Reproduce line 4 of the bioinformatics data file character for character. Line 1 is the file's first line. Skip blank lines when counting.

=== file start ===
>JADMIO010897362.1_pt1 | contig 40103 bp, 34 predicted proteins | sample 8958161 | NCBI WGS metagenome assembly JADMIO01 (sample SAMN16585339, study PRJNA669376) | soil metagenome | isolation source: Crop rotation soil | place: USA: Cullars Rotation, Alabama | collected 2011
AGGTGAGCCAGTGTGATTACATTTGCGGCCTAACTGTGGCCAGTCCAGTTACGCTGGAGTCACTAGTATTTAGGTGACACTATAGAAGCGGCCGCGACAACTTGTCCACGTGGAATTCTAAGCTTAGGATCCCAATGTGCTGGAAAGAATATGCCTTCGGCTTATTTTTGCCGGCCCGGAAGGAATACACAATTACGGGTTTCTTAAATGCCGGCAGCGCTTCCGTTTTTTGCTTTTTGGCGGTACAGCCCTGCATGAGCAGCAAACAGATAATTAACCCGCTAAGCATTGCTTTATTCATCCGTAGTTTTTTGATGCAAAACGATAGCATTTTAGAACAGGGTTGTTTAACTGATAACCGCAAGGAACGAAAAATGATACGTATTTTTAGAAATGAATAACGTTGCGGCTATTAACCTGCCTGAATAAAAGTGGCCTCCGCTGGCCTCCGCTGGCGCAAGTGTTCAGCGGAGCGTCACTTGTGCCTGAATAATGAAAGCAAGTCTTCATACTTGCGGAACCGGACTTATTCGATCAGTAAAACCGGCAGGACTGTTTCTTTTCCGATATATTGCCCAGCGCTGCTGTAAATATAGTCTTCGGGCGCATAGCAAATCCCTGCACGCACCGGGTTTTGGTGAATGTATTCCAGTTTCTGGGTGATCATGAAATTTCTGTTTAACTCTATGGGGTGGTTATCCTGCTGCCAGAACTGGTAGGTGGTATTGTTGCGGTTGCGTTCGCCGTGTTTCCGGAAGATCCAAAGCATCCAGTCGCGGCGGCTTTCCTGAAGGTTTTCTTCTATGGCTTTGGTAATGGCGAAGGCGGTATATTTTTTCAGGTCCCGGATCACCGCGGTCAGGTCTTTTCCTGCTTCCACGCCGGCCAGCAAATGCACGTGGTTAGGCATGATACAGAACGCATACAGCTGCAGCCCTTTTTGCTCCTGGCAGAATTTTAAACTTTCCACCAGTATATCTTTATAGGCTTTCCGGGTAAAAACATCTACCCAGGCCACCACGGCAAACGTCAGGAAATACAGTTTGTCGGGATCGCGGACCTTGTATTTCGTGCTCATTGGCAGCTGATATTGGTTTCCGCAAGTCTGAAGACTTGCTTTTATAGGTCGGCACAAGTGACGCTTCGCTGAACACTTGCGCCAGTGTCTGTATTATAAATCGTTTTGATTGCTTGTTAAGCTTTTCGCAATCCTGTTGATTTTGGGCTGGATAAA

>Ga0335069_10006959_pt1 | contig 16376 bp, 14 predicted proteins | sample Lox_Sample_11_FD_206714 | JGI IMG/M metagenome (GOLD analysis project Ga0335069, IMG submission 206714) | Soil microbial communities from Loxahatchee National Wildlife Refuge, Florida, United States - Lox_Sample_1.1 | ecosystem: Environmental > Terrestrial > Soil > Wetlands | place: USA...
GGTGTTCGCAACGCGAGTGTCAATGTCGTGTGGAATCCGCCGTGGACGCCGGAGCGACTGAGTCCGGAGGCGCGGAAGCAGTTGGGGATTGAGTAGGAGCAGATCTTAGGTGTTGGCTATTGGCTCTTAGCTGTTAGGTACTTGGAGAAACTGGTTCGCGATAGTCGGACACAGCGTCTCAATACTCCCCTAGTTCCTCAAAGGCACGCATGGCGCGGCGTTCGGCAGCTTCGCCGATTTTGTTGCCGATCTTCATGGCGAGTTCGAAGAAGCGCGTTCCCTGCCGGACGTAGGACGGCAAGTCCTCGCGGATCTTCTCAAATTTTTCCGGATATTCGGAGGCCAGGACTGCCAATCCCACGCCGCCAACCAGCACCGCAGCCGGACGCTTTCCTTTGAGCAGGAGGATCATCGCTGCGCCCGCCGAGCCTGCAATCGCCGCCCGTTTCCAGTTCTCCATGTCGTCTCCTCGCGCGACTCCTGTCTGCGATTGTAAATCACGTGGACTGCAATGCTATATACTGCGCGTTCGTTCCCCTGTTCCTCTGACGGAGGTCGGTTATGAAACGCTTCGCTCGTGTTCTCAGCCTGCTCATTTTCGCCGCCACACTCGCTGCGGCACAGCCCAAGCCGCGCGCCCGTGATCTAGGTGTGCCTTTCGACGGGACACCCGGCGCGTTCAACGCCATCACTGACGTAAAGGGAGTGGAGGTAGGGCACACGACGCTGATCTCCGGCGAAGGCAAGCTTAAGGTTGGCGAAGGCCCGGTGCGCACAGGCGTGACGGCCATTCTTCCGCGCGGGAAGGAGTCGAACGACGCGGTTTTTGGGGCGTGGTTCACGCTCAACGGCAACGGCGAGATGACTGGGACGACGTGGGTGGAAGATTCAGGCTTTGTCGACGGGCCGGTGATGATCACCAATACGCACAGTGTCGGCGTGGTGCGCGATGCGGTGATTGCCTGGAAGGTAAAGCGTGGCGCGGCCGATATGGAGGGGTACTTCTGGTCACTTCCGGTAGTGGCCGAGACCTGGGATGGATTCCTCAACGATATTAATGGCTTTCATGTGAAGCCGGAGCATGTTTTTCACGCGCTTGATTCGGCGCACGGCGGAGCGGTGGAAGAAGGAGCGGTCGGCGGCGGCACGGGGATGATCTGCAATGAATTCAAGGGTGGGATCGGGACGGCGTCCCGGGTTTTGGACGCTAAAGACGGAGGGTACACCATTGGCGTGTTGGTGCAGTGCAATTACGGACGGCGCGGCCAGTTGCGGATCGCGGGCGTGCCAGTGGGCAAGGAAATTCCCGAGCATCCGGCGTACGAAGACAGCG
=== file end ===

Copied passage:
GGTGTTCGCAACGCGAGTGTCAATGTCGTGTGGAATCCGCCGTGGACGCCGGAGCGACTGAGTCCGGAGGCGCGGAAGCAGTTGGGGATTGAGTAGGAGCAGATCTTAGGTGTTGGCTATTGGCTCTTAGCTGTTAGGTACTTGGAGAAACTGGTTCGCGATAGTCGGACACAGCGTCTCAATACTCCCCTAGTTCCTCAAAGGCACGCATGGCGCGGCGTTCGGCAGCTTCGCCGATTTTGTTGCCGATCTTCATGGCGAGTTCGAAGAAGCGCGTTCCCTGCCGGACGTAGGACGGCAAGTCCTCGCGGATCTTCTCAAATTTTTCCGGATATTCGGAGGCCAGGACTGCCAATCCCACGCCGCCAACCAGCACCGCAGCCGGACGCTTTCCTTTGAGCAGGAGGATCATCGCTGCGCCCGCCGAGCCTGCAATCGCCGCCCGTTTCCAGTTCTCCATGTCGTCTCCTCGCGCGACTCCTGTCTGCGATTGTAAATCACGTGGACTGCAATGCTATATACTGCGCGTTCGTTCCCCTGTTCCTCTGACGGAGGTCGGTTATGAAACGCTTCGCTCGTGTTCTCAGCCTGCTCATTTTCGCCGCCACACTCGCTGCGGCACAGCCCAAGCCGCGCGCCCGTGATCTAGGTGTGCCTTTCGACGGGACACCCGGCGCGTTCAACGCCATCACTGACGTAAAGGGAGTGGAGGTAGGGCACACGACGCTGATCTCCGGCGAAGGCAAGCTTAAGGTTGGCGAAGGCCCGGTGCGCACAGGCGTGACGGCCATTCTTCCGCGCGGGAAGGAGTCGAACGACGCGGTTTTTGGGGCGTGGTTCACGCTCAACGGCAACGGCGAGATGACTGGGACGACGTGGGTGGAAGATTCAGGCTTTGTCGACGGGCCGGTGATGATCACCAATACGCACAGTGTCGGCGTGGTGCGCGATGCGGTGATTGCCTGGAAGGTAAAGCGTGGCGCGGCCGATATGGAGGGGTACTTCTGGTCACTTCCGGTAGTGGCCGAGACCTGGGATGGATTCCTCAACGATATTAATGGCTTTCATGTGAAGCCGGAGCATGTTTTTCACGCGCTTGATTCGGCGCACGGCGGAGCGGTGGAAGAAGGAGCGGTCGGCGGCGGCACGGGGATGATCTGCAATGAATTCAAGGGTGGGATCGGGACGGCGTCCCGGGTTTTGGACGCTAAAGACGGAGGGTACACCATTGGCGTGTTGGTGCAGTGCAATTACGGACGGCGCGGCCAGTTGCGGATCGCGGGCGTGCCAGTGGGCAAGGAAATTCCCGAGCATCCGGCGTACGAAGACAGCG